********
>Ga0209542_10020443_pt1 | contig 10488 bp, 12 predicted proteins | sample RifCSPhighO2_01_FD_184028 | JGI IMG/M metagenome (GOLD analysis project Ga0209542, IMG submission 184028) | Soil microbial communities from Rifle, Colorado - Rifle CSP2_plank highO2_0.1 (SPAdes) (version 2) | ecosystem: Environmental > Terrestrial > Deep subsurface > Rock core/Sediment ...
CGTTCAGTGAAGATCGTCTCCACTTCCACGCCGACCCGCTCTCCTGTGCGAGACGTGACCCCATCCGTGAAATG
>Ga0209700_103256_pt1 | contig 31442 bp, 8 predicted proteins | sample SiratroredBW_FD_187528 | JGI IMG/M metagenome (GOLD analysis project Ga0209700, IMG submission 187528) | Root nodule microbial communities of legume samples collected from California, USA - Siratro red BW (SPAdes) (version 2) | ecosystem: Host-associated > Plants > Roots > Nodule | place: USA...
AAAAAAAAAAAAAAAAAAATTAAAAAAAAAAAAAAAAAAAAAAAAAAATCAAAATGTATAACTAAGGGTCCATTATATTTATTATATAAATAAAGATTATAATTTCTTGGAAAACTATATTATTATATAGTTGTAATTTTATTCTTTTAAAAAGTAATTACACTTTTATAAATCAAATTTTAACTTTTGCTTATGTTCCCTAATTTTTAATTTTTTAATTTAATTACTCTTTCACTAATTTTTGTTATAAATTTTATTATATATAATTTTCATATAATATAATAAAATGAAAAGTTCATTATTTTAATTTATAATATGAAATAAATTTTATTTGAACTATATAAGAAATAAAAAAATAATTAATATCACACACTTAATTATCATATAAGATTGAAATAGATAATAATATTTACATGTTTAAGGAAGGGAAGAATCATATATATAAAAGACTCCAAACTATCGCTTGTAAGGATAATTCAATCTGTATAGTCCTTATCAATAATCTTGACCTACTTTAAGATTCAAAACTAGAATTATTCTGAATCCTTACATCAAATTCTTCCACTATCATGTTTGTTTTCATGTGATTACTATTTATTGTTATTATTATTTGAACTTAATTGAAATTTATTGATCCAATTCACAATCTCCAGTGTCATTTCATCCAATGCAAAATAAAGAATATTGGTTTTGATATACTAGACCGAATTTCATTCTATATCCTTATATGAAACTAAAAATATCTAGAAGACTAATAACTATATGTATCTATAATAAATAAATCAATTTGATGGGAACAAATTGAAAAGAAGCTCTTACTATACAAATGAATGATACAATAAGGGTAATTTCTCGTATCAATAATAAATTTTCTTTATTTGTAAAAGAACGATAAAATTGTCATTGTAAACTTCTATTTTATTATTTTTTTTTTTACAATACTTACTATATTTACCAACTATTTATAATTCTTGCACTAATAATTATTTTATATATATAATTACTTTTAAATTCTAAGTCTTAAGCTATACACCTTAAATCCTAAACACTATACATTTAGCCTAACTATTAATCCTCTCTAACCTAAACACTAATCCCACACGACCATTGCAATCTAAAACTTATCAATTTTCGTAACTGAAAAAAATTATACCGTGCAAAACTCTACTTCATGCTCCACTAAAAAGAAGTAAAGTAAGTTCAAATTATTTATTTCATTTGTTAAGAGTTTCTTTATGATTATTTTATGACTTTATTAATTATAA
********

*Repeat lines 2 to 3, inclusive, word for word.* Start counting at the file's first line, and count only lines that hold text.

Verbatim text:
CGTTCAGTGAAGATCGTCTCCACTTCCACGCCGACCCGCTCTCCTGTGCGAGACGTGACCCCATCCGTGAAATG
>Ga0209700_103256_pt1 | contig 31442 bp, 8 predicted proteins | sample SiratroredBW_FD_187528 | JGI IMG/M metagenome (GOLD analysis project Ga0209700, IMG submission 187528) | Root nodule microbial communities of legume samples collected from California, USA - Siratro red BW (SPAdes) (version 2) | ecosystem: Host-associated > Plants > Roots > Nodule | place: USA...